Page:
FILE: Quorn Chik’n Nuggets, on July, 29, 2014 in Washington, DC. Thousands of consumers say a protein-rich fungus in Quorn products has caused them to experience allergic reactions and severe bouts of vomiting and diarrhea. The manufacturer says allergic reactions are rare and that their vegetarian product line is safe and healthy. (Photo by Bill O’Leary/The Washington Post)

Parents of an 11-year-old boy filed a lawsuit Wednesday against food manufacturer Quorn Foods Inc., saying the mold-based product it makes caused his death, records show.

Ann Marie Cote, of Long Beach, Calif., said her son, Miles Bengco, was allergic to mold and suffered a fatal, “severe anaphylactic reaction” in June 2013 to the fungus contained in Quorn’s Turk’y Burger, the lawsuit alleges.

Quorn products are made from a protein-rich fungus the company makes in large fermentation vats, company and U.S. Food and Drug Administration records show.

The lawsuit says that the product was “effectively a deadly poison for him…All desperate medical measures undertaken thereafter were unavailing. Neither Miles’ family nor his emergency doctors knew or had any reason to suspect that Miles was reacting to his ingestion of a massive amount of mold.”

In a prepared statement to The Washington Post, Quorn Foods said it “joins families everywhere in expressing our deepest sympathy over the tragic passing of Miles Bengco…However, we categorically reject the claims made by the Bengco family that our products were in any way associated with this tragic event. ”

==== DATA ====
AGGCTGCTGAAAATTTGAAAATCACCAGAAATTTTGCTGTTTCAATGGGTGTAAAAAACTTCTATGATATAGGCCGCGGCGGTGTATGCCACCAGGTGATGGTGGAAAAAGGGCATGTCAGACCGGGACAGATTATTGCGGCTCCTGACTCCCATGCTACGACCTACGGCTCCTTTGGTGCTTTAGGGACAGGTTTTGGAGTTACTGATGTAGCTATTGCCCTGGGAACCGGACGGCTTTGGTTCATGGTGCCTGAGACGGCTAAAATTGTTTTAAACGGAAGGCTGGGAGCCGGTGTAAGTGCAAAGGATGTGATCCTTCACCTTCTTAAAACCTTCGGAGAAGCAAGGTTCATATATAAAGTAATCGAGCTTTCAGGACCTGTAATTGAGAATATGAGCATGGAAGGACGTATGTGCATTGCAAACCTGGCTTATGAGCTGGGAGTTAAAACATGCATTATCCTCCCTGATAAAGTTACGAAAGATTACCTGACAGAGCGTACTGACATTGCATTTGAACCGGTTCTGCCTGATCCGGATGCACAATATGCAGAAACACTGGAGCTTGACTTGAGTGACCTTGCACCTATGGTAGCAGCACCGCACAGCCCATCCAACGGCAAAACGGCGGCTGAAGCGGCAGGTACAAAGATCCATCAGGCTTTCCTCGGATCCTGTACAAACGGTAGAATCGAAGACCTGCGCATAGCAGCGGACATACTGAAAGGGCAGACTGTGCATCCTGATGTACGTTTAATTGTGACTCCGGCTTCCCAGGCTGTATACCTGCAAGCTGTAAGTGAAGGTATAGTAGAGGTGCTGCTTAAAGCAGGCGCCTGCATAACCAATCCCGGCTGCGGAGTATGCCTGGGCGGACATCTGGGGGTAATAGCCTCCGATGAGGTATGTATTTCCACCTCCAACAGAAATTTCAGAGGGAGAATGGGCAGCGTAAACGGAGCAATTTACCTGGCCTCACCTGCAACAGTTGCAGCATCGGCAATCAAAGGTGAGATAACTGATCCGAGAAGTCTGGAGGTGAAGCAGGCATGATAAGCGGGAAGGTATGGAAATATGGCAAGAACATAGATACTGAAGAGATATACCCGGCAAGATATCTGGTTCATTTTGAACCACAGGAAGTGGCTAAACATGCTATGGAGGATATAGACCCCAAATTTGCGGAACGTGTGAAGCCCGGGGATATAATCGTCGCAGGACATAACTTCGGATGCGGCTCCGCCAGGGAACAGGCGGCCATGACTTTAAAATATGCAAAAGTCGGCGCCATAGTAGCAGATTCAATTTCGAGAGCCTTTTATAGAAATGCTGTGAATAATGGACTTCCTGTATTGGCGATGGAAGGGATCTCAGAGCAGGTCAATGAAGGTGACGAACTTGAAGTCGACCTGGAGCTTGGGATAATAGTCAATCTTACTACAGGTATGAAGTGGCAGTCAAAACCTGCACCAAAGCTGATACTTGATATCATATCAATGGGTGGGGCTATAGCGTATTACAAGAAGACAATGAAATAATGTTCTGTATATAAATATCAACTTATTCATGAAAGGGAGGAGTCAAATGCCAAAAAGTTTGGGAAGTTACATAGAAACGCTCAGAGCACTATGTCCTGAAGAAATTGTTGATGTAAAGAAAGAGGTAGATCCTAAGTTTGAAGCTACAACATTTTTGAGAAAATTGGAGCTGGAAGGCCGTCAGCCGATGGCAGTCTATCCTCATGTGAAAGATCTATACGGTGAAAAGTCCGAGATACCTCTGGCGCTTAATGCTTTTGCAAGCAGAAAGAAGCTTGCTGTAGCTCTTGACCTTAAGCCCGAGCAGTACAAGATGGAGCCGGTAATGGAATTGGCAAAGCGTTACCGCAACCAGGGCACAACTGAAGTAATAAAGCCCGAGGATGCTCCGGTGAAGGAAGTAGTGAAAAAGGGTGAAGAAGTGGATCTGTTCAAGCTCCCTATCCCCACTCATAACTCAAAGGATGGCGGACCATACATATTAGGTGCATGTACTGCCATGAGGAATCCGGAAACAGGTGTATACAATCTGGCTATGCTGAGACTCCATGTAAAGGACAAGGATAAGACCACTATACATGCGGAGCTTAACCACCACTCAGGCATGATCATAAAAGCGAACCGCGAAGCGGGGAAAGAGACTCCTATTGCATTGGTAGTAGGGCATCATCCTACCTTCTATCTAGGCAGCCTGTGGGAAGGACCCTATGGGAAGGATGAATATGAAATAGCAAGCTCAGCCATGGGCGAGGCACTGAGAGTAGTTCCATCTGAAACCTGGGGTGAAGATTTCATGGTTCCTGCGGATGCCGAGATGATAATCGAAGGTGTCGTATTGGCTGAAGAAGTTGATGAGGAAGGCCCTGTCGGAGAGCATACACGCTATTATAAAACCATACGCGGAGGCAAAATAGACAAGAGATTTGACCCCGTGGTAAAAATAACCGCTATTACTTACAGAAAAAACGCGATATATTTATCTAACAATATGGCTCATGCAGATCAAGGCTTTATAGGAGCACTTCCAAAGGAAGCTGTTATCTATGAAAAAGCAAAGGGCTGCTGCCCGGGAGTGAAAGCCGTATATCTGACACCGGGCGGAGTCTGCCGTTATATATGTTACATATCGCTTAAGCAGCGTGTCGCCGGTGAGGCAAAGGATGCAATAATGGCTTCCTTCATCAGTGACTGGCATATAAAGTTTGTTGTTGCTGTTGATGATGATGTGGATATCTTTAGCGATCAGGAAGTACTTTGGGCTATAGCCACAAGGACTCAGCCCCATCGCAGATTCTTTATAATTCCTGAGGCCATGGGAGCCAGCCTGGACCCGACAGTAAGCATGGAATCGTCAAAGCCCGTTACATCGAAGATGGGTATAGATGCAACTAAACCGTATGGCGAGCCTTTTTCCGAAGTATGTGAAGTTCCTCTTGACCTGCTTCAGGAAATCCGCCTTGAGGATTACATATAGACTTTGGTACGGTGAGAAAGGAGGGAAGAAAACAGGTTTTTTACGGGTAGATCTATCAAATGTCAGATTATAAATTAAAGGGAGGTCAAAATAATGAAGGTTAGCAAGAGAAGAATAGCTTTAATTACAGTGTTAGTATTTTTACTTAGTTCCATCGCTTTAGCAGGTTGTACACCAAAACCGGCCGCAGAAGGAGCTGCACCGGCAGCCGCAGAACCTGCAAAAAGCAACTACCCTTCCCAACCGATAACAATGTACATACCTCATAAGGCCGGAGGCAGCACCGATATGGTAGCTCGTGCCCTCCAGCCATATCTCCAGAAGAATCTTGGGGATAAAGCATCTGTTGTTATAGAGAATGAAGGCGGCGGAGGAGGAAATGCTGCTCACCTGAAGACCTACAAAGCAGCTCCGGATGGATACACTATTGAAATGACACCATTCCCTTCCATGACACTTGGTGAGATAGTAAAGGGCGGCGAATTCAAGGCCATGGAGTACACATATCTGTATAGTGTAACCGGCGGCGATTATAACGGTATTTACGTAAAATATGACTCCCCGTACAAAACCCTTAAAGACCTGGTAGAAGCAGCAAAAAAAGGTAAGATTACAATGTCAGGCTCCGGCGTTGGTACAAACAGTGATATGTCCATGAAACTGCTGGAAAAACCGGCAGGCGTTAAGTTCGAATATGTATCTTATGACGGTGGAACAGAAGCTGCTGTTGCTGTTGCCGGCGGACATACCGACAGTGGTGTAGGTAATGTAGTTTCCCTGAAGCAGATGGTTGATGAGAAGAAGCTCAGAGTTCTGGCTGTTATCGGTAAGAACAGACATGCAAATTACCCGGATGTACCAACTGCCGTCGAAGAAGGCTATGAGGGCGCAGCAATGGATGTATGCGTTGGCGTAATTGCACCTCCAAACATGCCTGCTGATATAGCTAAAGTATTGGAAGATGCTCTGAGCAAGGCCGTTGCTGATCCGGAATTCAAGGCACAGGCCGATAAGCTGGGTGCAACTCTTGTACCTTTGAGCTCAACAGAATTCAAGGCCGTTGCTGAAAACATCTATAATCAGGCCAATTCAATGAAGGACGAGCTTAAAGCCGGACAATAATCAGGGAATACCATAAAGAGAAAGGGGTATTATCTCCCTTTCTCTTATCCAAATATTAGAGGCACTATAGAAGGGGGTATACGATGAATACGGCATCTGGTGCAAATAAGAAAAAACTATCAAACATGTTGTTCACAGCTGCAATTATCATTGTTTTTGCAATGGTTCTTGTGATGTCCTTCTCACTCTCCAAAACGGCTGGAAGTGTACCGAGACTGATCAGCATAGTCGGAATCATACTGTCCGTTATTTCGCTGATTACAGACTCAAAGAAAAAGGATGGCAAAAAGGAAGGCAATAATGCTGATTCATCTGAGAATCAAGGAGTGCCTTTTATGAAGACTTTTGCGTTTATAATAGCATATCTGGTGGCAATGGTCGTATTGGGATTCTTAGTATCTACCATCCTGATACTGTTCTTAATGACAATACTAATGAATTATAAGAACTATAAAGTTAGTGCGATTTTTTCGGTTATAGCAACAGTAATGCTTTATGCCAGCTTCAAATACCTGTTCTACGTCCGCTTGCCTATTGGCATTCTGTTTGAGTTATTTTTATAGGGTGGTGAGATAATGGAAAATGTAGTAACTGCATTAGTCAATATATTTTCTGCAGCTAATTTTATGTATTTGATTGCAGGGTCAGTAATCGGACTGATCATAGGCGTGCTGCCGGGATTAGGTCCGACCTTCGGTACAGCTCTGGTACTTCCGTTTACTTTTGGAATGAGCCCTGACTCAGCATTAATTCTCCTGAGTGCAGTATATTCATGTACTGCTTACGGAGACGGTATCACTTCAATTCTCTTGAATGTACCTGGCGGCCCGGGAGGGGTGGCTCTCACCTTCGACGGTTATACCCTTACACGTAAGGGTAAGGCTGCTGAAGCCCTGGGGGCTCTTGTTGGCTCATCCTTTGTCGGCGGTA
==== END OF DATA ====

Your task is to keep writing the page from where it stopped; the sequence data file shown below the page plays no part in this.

The company also said the boy’s autopsy report concluded that he died of an asthma attack and noted that “he suffered from ‘poorly- controlled’ asthma so severe that it caused him to be hospitalized on at least ten separate occasions through his young life…”

The FDA, which in 2002 signed off on the company’s safety studies on the fungal ingredient that Quorn calls “mycoprotein,” declined comment.

Safety concerns surrounding Quorn products was a part of an August 2014 Post article on the FDA and food additives. The Washington D.C.-based Center for Science in the Public Interest (CSPI) began alerting the FDA to complaints it was hearing from consumers in 2003 regarding Quorn. To date, it has received more than 2,000 complaints of nausea, vomiting, diarrhea, hives and breathing difficulties that consumers say they experienced after eating Quorn products.

[Food additives on the rise as FDA scrutiny wanes]

During the Wednesday press conference, Cote said that within minutes of eating the product her son stopped breathing. “He turned blue, he turned green, he turned completely white,” she said, crying. Paramedics were able to briefly revive the boy but he died the next day.

The lawsuit also says that at the time Cote purchased the Quorn product, the label did not say it contained mold. It likened the fungal ingredient to “varieties of mushroom, truffles, and morels,” records show. The current label on Quorn products still describe the fungal ingredient in this manner, but also say it is “a member of  the fungi/mold family.”

Quorn Foods statement to the Post also said its product’s safety “has been validated by the world’s most stringent food safety regulators. These include, among others, the United States Food and Drug Administration (FDA) and the UK Food Standards Agency. And since 1985, over three billion meals have been sold – with no associated fatalities whatsoever.”

“We sympathize with the Bengco family and the tragic loss that they have endured, but their attempt to ameliorate this tragedy by way of a lawsuit against Quorn Foods is misguided,” the statement said in its conclusion. “We will, vigorously defend our company, and the safety of our products, against these allegations.